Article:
7. Therefore, on the facts of the present case, it is impossible to hold that there was a breach of Sub-para. (2) of Para. 448 aforesaid. Then we come to the principle of natural justice. The question for consideration is whether the rule of natural justice demands that, not merely the charge or the allegations on which the charge is based or other circumstances which would give notice to petitioner as to what exactly is the charge which he has got to meet with, should be supplied in precise and understandable terms, but, that, that rule of natural justice goes one step further and demands that, the enquiry officer must make copies of the documents on which reliance is going to be placed in proof of the charge and must, of him own accord, unasked for, supply those copies to the delinquent. Now, it may be that, in some cases, on their own facts, the principle of natural justice might require that a copy of a document should have been furnished to the delinquent on the basis that, without the furnishing of such a copy, the delinquent cannot legitimately and properly defend himself. In India, the question has got to be seen from the point of view of the reasonable opportunity which Art. 311 demands every public servant should be afforded before action as mentioned in the article is taken against him and, it may be that, in a given set of circumstances the Court may come to the conclusion that, that demand of that reasonable opportunity is not satisfied by non-supply of a copy of a given document. But, we are not prepared to agree with the broad submission that, in every case of a departmental enquiry, the non-supply of a copy amounts to a denial of reasonable opportunity. In our judgments, no facts or circumstances have been brought out by petitioner in the petition, or in the course of the arguments by Sri Chinoy, which would show to us that there was a duty on the part of the enquiry officer to supply petitioner with copies of the aforesaid sets of documents and that, without them, the petitioner could not have defended himself properly and squarely. On the contrary, from those parts of the affidavit-in-reply which Sri Imdad Ali has made, it appears that petitioner was given a reasonable opportunity of having access to all documents and was given copies of such of the documents as he required. Not only this, but, petitioner specifically stated, as mentioned in the affidavit, that he did not want any other paper. Having regard to these facts, in our judgment, it cannot be said that the non-supply supply of the aforesaid sets of documents amounted to a breach of the rule of natural justice, or a breach of a reasonable opportunity which the Constitution grants to petitioner. Therefore, in our judgment, the first three submissions must be rejected.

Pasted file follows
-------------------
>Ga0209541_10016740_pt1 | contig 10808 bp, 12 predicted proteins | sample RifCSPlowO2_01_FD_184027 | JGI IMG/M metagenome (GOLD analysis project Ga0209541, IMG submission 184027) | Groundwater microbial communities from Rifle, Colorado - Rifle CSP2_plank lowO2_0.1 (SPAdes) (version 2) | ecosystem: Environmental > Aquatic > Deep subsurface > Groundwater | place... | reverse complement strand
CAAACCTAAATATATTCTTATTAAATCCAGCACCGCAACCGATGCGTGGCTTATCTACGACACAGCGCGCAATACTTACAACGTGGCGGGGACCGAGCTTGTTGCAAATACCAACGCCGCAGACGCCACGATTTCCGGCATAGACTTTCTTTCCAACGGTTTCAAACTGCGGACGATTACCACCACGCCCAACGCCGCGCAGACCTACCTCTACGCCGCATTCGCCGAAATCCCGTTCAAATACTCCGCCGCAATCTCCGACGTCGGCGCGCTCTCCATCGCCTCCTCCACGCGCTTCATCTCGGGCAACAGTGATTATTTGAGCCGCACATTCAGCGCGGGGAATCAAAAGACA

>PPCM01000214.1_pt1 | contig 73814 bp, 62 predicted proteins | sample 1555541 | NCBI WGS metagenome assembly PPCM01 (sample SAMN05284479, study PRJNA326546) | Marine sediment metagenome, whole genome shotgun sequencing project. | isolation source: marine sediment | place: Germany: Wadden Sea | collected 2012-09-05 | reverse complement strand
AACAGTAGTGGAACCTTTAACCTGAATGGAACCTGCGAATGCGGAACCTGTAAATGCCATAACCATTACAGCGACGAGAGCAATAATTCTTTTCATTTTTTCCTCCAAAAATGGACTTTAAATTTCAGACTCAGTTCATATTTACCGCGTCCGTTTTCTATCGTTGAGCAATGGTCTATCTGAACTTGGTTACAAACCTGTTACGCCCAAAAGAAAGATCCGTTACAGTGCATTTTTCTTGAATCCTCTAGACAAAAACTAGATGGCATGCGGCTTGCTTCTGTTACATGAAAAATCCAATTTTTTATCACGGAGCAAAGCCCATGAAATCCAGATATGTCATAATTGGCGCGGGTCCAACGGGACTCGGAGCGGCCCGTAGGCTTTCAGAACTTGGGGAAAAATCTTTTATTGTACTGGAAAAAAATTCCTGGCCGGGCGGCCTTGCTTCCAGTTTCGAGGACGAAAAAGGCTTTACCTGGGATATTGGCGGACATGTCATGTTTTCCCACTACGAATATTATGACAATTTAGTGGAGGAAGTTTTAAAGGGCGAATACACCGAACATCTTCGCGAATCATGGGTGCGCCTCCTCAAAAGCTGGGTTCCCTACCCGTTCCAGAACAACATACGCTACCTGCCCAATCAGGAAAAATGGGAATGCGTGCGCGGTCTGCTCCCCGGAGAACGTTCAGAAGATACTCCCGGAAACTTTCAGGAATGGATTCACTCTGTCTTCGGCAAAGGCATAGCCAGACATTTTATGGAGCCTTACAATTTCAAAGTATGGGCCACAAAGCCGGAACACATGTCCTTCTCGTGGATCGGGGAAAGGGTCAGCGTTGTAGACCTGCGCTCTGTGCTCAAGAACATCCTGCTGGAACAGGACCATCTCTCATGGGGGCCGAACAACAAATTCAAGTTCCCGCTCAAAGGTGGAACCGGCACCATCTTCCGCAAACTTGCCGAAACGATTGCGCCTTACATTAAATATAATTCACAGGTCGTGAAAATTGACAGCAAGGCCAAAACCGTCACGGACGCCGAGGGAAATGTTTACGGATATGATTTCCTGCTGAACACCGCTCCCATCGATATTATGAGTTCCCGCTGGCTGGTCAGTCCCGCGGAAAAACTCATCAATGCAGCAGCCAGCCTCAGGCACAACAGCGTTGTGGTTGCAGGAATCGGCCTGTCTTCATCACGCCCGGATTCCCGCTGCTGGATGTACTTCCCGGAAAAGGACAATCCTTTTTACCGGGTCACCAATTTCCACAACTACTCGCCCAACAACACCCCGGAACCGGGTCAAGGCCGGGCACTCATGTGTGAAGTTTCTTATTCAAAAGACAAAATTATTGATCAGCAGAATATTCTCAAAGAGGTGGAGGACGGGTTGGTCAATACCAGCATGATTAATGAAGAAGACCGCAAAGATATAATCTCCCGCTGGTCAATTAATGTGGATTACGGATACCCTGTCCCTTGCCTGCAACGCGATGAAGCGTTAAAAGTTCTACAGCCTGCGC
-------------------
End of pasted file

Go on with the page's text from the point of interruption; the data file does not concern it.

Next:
8. That takes us to submissions (4) and (6). The gravamen of Sri Chinoy is that having regard to the circumstances of the present case, respondent 4 was so situated with the lis that he could not have remained indifferent to the result of the enquiry, so that, he had such a bias in the matter to be enquired into that reasonably, it cannot be held that he will do even-handed and impartial justice in regard to the dispute between petitioner and the department. The ground which is stated in the petition is to be found in Para. 20 thereof. Petitioner therein contends that the enquiry officer.
'should be a person with an open mind and not one who is either biased against the person against whom action is sought to be taken or one who has prejudged issue.'
9. The petition then proceeds to state as follows :
'Bias is relevant not only in the punishing authority but also in the enquiry officer. Even where the enquiry officer is a different person from the punishing authority the appointment of an officer who is biased against the charged officer is a clear denial of reasonable opportunity.'
10. In support of the aforesaid propositions, Sri Chinoy places reliance upon the case in Dr. K. Subba Rao v. State of Hyderabad (now Andhra Pradesh) [1958 - I L.L.J. 206]. In that case, at p. 211, the learned Judges, after pointing out that the rule of natural justice requires that the enquiry officer should be as much unbiased as the punishing authority, observe as follows :